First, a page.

The Citizenship That Can Support the Statesman

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Citizenship a is powerful incentive in the life of the Statesman. The reality is that there is a citizenship that is even more significant than that of one’s birthplace in making one a Statesman.

In God’s Instruction to His creation is a fascinating chapter often referred to as the ‘faith hall of fame’. In the midst of this description of those with great trust in God is this insight:

These all died in faith without having received the promises, but they saw them from a distance, greeted them, and confessed that they were foreigners and temporary residents on the earth. Now those who say such things make it clear that they are seeking a homeland. … They desire a better place – a heavenly one. Therefore, God is not ashamed to be called their God, for He has prepared a city for them (Hebrews 11:13-16).

What was so special about these giants of faith is that they understood that they had an eternal citizenship which would continue beyond their few short years on this earth. It is this understanding of this heavenly citizenship, which we can enjoy forever after we finish with our temporary citizenship upon this earth, that has the potential to make the Statesman more effective.

One servant of God recognized the need to keep in focus this greater citizenship when he addresses our Creator:

I am a stranger on earth; do not hide Your commands from me (Psalm 119:19).

As Jesus was about to leave this earth, He gave this insight about this citizenship to those who follow Him:

In My Father’s house are many dwelling places; if not, I would have told you. I am going away to prepare a place for you. If I go away and prepare a place for you, I will come back and receive you to Myself, so that where I am you may be also (John 14:2-3).

Having this understanding and confidence in our Creator and ultimate King can have great significance for the Statesman. Let us consider the special role that recognizing this ultimate citizenship can have in helping the Statesman to administer nations in the healthiest possible way. Returning to the ‘faith hall of fame’ with which we began, we have this concluding summary:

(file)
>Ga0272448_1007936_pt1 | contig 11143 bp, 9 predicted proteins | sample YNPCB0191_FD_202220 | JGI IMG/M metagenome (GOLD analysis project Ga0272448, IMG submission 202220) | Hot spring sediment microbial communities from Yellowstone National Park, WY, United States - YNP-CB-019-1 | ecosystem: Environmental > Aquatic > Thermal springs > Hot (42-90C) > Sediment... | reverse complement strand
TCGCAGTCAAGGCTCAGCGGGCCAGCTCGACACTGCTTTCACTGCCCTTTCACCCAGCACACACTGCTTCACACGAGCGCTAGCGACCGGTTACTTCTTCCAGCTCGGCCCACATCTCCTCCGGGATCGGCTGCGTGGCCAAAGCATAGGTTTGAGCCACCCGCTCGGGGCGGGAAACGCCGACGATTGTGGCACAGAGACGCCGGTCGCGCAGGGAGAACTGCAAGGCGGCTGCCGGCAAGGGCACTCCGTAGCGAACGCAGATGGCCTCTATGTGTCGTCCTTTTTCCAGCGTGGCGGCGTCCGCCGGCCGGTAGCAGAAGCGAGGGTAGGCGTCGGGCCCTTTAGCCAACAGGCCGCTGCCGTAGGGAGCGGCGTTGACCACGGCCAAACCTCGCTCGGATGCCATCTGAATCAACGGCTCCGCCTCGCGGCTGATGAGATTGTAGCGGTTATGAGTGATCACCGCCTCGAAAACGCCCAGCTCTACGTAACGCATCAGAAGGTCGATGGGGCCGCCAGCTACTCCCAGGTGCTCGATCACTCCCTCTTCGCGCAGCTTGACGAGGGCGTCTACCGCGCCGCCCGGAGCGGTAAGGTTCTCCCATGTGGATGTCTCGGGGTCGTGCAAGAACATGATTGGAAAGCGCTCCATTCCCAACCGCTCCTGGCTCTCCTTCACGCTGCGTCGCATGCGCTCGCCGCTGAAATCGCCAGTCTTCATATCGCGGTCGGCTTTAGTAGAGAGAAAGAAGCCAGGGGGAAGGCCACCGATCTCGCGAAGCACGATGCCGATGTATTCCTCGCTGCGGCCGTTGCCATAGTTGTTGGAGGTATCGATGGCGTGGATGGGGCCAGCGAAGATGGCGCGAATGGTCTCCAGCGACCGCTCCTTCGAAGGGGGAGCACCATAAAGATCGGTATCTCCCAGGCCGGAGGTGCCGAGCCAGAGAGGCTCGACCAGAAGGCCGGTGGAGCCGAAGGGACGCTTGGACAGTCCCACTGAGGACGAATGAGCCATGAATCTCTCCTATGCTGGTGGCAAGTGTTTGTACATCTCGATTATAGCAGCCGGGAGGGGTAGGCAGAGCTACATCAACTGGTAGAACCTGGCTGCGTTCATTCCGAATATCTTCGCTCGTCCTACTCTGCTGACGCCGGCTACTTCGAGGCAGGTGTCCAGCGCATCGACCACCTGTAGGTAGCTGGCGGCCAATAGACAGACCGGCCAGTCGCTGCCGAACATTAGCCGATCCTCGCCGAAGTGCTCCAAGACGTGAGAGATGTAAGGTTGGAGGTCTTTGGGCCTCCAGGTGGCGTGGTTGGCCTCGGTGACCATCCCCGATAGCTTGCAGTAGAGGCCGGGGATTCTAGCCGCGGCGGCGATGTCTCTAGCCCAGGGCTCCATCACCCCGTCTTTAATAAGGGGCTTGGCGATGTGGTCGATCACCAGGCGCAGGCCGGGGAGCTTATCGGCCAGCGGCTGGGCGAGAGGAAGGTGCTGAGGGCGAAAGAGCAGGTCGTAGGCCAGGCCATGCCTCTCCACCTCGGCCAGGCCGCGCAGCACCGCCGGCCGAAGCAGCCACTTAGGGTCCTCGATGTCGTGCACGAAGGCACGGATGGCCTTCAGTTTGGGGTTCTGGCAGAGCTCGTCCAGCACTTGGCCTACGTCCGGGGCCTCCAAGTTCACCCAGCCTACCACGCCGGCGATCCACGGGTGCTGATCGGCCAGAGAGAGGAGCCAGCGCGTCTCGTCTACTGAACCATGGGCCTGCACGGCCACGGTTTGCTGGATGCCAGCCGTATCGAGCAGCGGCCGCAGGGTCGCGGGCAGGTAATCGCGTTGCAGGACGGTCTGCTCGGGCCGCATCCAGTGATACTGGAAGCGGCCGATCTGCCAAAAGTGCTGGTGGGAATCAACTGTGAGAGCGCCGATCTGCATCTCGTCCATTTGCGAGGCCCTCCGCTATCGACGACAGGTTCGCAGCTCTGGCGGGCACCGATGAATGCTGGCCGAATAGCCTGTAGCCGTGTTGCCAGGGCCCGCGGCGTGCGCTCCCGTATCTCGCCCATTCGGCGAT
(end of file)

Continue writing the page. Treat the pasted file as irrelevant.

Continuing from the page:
Time is too short for me to tell about [giants of the faith], who by faith conquered kingdoms, administered justice, obtained promises, shut the mouths of lions, …, gained strength after being weak, became mighty in battle, and put foreign armies to flight (Hebrews 11:32-34).

It is the ability to recognize the need to depend upon God and experience His help and guidance resulting from fully embracing this citizenship that makes this resource so valuable to the effort of the Statesman. Several of the results of this ability to embrace this ultimate citizenship have the capacity to impact the life of the Statesman.  Let us consider just one of the consequences listed in this passage: “administer justice”. This phrase summarizes what makes the Statesman – the ability to create a society where everyone feels fairly treated and has an equal opportunity to reach their full potential regardless of their situation – both the heart and the wisdom to create such a just society. This kind of society was described by God as having the highest priority:

Pursue justice and justice alone (Genesis 16:20).

Achieving a just society might seem difficult due to human greed – the corruption of the human heart. And yet, God is teaching us that the best way to achieve this is by accepting our citizenship in heaven – whether we are in Government or civil society.

King David, as Statesman, also expressed that same attitude that we must recognize our ultimate citizenship as being in heaven when he prayed in the presence of his people:

For we are strangers before You, and temporary residents… (1 Chronicles 29:15).

How do we gain that citizenship? Another servant of God reminds us with these words:

Our citizenship is in heaven, from which we also eagerly wait for a Savior, the Lord Jesus Christ (Philippians 3:20).

This citizenship in heaven is available to all of us based on allowing Jesus to be our Lord and Savior, acknowledging His death 20 centuries ago as payment for our sins which prevent us from experiencing this citizenship. In response to Jesus telling His followers that He was soon leaving to enjoy His citizenship in heaven, in advance of them, as we saw above, one of them, representing the skeptical nature within all of us, asked Him:

Lord, we don’t know where You’re going. How can we know the way [to get there]? (John 14:5)

In response:

Jesus told him, “I am the way, the truth, and the life. No one comes to the Father except through Me” (John 4:6).

Furthermore, once we have that citizenship, it impacts the way we make our decisions while we are briefly upon this earth. We are guided by a longer-term perspective – our eternal citizenship. As such, we can see how our actions fit into our Creator’s longer plan.

Thus, as human beings, we have available to us two citizenships: an earthly one largely determined by our birth and a heavenly one based upon a choice that we can make. The writer C. S. Lewis summed up the challenge we face as human beings in considering choosing this citizenship in heaven:

Aim at Heaven and you will get Earth ‘thrown in’: aim at Earth and you will get neither.


Is my service on this earth guided by citizenship in heaven? Do I have anything to lose by accepting this citizenship? Do I have anything to gain by accepting this citizenship?